A Dictionary of Canadian Artists, volumes 1-8 by Colin S. MacDonald, and volume 9 (online only), by Anne Newlands and Judith Parker
National Gallery of Canada / Musée des beaux-arts du Canada

Studied at

Graduated from Fredericton High School in 1923
Entered l’Ecole des Beaux-Arts, Montreal in the autumn of 1923
Studied at the Art Student’s League, New York, 1926 - 28


1933, Carnegie Grant for artist residency at Queen’s
1939,47,58, Jesse Dow Prize for Water Colour Painting
1948, Musee du Quebec Purchase Award
1952, RCAF Assoc. Purchase Award
1954, Canadian Government Overseas Fellowship
1957, Winnipeg Art Gallery Junior League Award
1959, 3rd, Biennial of Canadian Art
1959, Canada Council Grant for Residency at University of New Brunswick
1960, Honorary Doctor of Laws, Spring Ecaenia
1963, Art Gallery of Hamilton Purchase Award
1967, Canada Council Award

Professional Activities

1929, Worked as a draftsman with the provincial forestry service, Fredericton
1930, Moved to Ottawa and worked as a Fuller Brush Salesman. Organized classes with the Ottawa Art Association
1931 Opened a summer school for painters in Wakefield Quebec
1933 Resident artist, Queen’s University
1943 Appointed Official War Artist
1945 Returned to teaching at the Art Association
1953 Worked and lived mainly off his paintings
1954 Studied for a year in France
1959 Appointed first resident artist at the University of New Brunswick

Member of

Royal Canadian Academy
Canadian Society of Painters in Water Colour
Canadian Group of Painters
Canadian Arts Society, Montreal
Eastern Group

Group Exhibitions

1928 Fredericton, NB
1932,39,41 Arts Club of Montreal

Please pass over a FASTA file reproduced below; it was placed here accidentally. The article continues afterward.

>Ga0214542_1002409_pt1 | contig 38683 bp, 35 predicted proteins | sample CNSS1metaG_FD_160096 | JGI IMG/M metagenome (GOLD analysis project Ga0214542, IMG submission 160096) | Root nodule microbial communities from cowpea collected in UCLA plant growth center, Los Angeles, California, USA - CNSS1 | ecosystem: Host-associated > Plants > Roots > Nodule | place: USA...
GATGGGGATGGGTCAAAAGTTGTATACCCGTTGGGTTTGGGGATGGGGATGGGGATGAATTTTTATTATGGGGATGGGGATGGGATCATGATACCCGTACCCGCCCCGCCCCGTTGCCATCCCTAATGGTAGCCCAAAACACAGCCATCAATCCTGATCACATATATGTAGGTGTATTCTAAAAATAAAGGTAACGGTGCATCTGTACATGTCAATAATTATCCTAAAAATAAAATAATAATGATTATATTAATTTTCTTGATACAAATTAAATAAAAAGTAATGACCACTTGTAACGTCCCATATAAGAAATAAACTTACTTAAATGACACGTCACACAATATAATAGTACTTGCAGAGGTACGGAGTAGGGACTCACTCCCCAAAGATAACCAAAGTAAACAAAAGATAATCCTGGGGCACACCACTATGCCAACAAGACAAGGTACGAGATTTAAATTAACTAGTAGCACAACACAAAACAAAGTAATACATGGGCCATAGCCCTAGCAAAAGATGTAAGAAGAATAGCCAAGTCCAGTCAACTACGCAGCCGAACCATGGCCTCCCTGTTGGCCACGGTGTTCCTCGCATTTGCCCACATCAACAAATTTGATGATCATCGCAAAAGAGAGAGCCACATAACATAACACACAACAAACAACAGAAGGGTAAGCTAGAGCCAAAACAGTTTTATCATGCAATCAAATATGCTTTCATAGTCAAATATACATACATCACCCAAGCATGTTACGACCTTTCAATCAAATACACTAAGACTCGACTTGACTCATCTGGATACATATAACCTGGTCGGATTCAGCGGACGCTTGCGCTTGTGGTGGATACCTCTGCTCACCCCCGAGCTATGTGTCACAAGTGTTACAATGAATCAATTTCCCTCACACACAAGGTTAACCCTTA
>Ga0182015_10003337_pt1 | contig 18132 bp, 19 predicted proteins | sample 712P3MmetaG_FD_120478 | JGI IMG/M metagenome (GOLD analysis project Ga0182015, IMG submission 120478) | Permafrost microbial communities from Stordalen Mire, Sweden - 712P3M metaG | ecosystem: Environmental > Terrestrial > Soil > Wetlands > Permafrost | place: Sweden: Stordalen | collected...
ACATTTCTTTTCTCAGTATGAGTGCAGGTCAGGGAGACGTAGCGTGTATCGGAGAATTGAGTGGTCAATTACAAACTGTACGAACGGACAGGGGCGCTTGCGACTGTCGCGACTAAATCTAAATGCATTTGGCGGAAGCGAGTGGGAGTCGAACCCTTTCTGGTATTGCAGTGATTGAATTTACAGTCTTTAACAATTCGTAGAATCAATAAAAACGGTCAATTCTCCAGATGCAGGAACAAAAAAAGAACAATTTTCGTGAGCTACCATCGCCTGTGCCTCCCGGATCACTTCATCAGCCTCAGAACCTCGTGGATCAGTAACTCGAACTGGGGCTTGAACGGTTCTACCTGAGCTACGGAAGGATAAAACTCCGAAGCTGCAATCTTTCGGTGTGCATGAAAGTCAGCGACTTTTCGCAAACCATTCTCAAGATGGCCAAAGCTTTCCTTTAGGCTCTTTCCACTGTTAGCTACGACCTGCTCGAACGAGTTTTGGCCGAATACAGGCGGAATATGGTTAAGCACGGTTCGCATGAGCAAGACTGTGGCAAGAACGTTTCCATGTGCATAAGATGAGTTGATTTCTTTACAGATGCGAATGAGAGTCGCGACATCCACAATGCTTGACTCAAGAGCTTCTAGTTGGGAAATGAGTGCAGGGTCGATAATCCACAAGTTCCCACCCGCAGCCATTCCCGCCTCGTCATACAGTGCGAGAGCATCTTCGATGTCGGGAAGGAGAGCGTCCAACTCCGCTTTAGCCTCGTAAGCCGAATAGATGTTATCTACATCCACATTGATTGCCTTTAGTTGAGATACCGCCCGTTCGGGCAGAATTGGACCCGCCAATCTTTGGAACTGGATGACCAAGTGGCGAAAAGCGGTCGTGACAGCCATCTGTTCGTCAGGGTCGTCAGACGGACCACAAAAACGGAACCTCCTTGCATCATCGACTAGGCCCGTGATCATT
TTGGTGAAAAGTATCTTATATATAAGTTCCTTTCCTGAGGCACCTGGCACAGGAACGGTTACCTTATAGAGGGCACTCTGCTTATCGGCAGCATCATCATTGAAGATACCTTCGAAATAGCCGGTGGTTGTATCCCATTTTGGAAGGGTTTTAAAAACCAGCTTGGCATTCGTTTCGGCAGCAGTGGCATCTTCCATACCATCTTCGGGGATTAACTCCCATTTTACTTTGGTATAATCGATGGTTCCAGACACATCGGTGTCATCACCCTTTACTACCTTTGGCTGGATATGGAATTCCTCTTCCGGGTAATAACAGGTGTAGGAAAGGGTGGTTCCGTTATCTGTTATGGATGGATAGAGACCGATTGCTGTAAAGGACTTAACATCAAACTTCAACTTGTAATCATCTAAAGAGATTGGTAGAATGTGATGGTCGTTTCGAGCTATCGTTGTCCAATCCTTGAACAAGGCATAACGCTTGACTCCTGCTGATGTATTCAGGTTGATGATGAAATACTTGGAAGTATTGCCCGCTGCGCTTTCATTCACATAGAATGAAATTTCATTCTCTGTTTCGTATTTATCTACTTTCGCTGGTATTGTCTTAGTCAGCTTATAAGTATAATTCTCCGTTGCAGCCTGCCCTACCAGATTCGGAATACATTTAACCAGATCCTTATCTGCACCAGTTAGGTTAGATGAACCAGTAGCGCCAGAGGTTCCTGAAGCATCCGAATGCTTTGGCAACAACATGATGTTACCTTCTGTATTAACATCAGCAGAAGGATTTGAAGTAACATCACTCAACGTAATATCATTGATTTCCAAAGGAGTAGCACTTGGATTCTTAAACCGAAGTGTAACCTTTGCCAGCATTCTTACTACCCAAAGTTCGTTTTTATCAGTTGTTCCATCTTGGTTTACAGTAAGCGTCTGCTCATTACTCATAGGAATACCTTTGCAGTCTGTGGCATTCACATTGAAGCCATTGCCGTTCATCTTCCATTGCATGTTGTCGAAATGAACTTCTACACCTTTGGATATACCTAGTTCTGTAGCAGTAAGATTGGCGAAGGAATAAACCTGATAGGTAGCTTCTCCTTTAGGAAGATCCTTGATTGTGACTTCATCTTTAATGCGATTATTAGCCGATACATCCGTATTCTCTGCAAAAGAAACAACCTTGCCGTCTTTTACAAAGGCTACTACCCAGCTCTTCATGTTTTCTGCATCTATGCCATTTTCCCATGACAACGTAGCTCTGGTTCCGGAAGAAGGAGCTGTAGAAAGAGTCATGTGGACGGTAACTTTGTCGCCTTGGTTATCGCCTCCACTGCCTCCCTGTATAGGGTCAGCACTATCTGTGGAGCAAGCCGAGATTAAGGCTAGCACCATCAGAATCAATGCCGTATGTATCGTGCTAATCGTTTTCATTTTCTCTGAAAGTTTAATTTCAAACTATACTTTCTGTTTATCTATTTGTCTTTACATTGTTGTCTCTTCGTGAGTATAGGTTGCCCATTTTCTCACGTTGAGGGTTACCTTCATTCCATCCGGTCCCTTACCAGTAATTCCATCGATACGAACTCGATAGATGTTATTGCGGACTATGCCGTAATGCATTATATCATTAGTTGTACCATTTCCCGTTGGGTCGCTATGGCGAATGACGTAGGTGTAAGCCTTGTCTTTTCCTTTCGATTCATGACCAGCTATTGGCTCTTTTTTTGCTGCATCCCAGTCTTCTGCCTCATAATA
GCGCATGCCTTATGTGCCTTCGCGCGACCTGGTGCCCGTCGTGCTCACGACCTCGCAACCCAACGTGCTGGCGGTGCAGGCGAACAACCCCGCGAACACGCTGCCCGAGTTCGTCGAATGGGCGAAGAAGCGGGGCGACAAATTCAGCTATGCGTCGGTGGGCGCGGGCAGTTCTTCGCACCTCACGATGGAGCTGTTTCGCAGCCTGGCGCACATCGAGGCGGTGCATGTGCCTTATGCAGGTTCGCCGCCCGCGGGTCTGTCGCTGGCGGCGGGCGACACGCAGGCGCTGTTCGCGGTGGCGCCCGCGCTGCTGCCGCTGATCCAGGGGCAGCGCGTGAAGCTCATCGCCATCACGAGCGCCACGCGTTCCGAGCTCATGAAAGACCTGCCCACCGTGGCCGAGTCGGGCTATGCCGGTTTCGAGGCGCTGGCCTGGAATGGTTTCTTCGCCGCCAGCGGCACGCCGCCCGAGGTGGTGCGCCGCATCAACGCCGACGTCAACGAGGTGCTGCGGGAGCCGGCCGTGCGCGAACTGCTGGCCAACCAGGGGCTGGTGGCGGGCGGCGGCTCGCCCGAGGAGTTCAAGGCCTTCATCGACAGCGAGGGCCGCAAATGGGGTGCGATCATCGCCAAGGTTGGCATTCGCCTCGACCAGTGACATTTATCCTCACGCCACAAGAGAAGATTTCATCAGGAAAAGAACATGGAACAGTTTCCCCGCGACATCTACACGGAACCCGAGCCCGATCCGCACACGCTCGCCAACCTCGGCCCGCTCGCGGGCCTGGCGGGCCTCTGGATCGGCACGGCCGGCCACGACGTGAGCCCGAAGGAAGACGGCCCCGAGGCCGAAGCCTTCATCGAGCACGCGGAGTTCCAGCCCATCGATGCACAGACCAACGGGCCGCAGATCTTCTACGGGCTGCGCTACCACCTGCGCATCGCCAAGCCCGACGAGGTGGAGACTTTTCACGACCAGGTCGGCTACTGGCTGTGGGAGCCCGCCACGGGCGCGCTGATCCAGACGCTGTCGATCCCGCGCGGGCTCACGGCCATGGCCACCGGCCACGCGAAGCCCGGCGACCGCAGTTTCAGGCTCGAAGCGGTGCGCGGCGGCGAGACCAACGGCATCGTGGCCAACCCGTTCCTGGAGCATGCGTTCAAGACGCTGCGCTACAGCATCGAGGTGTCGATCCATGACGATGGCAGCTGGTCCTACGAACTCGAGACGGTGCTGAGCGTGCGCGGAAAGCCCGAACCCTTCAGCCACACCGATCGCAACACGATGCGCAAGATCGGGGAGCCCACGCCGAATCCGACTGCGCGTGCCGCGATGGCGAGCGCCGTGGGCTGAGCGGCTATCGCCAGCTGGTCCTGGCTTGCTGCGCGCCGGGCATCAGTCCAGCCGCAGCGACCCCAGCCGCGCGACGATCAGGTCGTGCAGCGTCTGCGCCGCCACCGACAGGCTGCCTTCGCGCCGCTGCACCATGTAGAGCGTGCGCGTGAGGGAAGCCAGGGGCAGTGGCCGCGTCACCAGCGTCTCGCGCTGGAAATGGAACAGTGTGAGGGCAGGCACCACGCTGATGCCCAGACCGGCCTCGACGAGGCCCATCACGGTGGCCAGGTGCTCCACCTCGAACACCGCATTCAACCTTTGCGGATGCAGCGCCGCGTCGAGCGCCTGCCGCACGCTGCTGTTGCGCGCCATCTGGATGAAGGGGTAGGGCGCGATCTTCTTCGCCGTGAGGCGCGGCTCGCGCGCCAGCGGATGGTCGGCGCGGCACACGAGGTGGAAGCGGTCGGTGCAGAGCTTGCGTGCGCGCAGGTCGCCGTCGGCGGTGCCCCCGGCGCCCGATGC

1933,38, James Wilson & Company, Ottawa
1933,39,51, Hart House Gallery, Toronto
1934,35, Queen’s University
1938, W. Scott and Sons, Montreal
1940,42,50, Art Association of Montreal
1940,42, L’Ecole des Beaux-Arts, Montreal
1942,45, McGill University
1943,45,47,48,49,50,52,53,55,62, Dominion Gallery, Montreal
1943,54, Vancouver Art Gallery
1944, National Gallery, London, England
1949,53,63,64,67,69, National Gallery of Canada
1951,57,59,61,64 Roberts Gallery, Toronto
1952,60 Museum of Fine Arts, Montreal
1951,57 Galerie l’Atelier, Quebec
1952, Venice Beinnale (Canada’s 1st participation)
1954,63, New Brunswick Museum, St. John
1954, Galerie R. Creuze, Paris
1961, Waddington Galleries, Montreal
1962, Penthouse Gallery, Montreal
1964, Tate Gallery, London
1967, Canadian Pavilion, Expo 67
1969, Hamilton Art Gallery
1970, Retrospective, National Gallery of Canada (also Travelling)
1979, Galerie Bernard DesRoches, Montreal
1980, Art Gallery of Ontario, Toronto
1981, Mendel Art Gallery, Saskatoon


Vancouver Art Gallery
Edmonton Art Gallery
Winnipeg Art Gallery
Willistead Art Gallery, Windsor
Art Gallery of Hamilton
Hart House, University of Toronto
Art Gallery of Ontario
University of Guelph
Queen's University, Kingston
National Gallery of Canada
Firestone Art  Collection
Montreal Museum of Fine Arts
University of British Columbia
Concordia University, Montreal
McGill University, Montreal
Quebec Provincial Museum
Lord Beaverbrook Art Gallery, Fredericton
University of New Brunswick
Dalhousie University, Halifax
Bezalel Museum, Isreal
Many Private Collections